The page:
My dead Ostrich
"One day, before leaving, Gina came to me and informed me that one of the male Ostriches in the other field was looking decidedly peaky. The problem with birds is that they require stones in their intake of food to assist with their digestion. With the absence of teeth, they build stones in the gut to help grind the food. Nobody seems to know the reason, but sometimes they overfill the gut, it prevents the digestion completely and they die very quickly.
It couldn’t have happened at a worse time. Within the hour, I was due to interview some prospective tenants for a Flat we rented out, in the rear wing of the Hall. The Ostrich paddock was close by and I didn’t think it would bode well for them to find an Ostrich with its legs in the air, outside their door. A three hundred pound dead Ostrich takes quite a bit of manoeuvring, and I called on Vanessa to assist with its rapid removal. With much pushing and shoving and the long neck flopping all over the place, the dead carcass was going nowhere. Vanessa did a lot of crying and I did a lot of shouting and swearing. I then came up with Plan B. The day before, I’d bought a new washing machine and still had the large cardboard box it came in. By putting the open box on its side we could get the bird in it and this made it easier to slide the box over the wet grass. Just when we thought we’d successfully got it to the steps of the kitchen, the box fell apart, and to make things worse, rigor mortis had set in, with the legs in the ten to two position. This caused a real problem, as the outstretched legs were wider than the kitchen door! Mustering all of my strength and with one leg in my shoulder and both my arms forcing the other closed, I managed to get the corpse into the kitchen. The doorbell went as the carcass tumbled down the cellar steps and into the wine cellar. Mr. and Mrs Bigelow were greeted warmly as if nothing was untoward!"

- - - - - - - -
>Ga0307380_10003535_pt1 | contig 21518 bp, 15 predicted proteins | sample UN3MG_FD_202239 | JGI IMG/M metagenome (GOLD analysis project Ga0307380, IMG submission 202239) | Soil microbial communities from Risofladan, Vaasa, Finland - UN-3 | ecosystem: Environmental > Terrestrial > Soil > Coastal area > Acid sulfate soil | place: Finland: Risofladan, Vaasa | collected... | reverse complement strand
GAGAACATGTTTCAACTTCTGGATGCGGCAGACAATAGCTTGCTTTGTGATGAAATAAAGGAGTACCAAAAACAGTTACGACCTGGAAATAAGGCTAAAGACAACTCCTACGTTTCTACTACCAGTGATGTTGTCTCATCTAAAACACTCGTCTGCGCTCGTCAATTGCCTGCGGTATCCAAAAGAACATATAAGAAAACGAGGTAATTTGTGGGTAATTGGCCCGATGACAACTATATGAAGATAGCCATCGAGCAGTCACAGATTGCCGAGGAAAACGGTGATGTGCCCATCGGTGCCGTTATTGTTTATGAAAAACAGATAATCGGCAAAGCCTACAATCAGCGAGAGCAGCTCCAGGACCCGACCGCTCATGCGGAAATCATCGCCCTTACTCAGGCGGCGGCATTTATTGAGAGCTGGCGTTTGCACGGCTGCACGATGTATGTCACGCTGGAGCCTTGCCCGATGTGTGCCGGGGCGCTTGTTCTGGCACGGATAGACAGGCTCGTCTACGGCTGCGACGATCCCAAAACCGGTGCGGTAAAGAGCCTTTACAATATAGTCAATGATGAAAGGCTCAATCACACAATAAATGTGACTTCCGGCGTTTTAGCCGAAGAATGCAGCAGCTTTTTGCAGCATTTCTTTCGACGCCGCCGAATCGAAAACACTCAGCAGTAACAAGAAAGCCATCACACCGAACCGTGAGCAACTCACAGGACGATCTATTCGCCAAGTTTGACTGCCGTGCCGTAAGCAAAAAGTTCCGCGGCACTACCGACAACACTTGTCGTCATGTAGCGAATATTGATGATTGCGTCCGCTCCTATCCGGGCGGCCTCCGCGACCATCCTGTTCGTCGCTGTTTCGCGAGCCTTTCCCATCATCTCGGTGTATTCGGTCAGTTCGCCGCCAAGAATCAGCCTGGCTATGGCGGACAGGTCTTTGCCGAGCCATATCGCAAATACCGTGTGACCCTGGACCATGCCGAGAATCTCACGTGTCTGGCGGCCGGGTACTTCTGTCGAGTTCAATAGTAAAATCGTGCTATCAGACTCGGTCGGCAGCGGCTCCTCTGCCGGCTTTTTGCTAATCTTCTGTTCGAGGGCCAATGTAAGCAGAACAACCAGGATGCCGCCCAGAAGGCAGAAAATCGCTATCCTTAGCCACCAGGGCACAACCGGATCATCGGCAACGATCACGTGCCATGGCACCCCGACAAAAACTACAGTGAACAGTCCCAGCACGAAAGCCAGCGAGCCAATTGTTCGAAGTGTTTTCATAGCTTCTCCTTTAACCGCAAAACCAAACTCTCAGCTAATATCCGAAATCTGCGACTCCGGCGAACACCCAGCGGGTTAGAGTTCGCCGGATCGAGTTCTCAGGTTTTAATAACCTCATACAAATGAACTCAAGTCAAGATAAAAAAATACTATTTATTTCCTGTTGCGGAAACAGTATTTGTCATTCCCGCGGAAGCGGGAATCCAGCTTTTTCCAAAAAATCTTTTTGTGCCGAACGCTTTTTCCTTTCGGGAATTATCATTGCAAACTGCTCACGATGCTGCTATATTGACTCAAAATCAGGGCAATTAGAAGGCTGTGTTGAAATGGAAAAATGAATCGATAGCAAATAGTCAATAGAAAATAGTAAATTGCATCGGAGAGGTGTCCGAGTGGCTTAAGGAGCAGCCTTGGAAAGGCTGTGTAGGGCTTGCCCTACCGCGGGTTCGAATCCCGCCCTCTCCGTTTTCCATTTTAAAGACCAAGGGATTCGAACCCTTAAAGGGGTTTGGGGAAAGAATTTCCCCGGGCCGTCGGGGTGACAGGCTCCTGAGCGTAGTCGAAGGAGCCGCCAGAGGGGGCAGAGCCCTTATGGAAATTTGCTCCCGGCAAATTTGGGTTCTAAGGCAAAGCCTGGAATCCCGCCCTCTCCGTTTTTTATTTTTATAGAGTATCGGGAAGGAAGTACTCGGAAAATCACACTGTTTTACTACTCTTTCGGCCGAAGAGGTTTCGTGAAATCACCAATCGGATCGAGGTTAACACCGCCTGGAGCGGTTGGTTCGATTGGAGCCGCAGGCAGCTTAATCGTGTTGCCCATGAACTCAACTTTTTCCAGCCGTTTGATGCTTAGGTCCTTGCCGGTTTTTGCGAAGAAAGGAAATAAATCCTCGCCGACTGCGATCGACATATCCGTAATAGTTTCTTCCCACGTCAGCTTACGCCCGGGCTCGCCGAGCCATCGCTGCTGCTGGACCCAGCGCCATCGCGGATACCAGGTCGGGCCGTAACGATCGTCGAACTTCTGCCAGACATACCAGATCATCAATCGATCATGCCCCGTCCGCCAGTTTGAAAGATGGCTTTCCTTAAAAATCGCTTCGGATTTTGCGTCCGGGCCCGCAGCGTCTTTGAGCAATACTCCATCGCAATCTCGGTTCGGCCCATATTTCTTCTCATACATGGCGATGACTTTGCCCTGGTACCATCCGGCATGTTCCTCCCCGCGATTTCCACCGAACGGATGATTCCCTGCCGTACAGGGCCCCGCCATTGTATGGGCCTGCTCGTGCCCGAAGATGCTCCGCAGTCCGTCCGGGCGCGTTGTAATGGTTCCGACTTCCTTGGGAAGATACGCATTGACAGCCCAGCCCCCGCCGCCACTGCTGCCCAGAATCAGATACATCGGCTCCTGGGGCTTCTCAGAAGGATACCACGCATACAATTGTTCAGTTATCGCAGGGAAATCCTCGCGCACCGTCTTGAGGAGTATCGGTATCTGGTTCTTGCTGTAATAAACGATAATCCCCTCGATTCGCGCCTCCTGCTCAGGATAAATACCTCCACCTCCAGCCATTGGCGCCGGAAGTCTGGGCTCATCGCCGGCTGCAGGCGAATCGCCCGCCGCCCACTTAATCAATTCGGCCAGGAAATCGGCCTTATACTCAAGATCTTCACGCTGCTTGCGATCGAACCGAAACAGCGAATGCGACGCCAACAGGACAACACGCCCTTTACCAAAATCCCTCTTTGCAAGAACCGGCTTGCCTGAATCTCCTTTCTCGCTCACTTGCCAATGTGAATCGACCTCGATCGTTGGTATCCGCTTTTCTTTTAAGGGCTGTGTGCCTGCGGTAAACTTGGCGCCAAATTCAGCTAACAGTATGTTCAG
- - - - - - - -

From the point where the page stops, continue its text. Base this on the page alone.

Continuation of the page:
An extract form 'Lust, for life'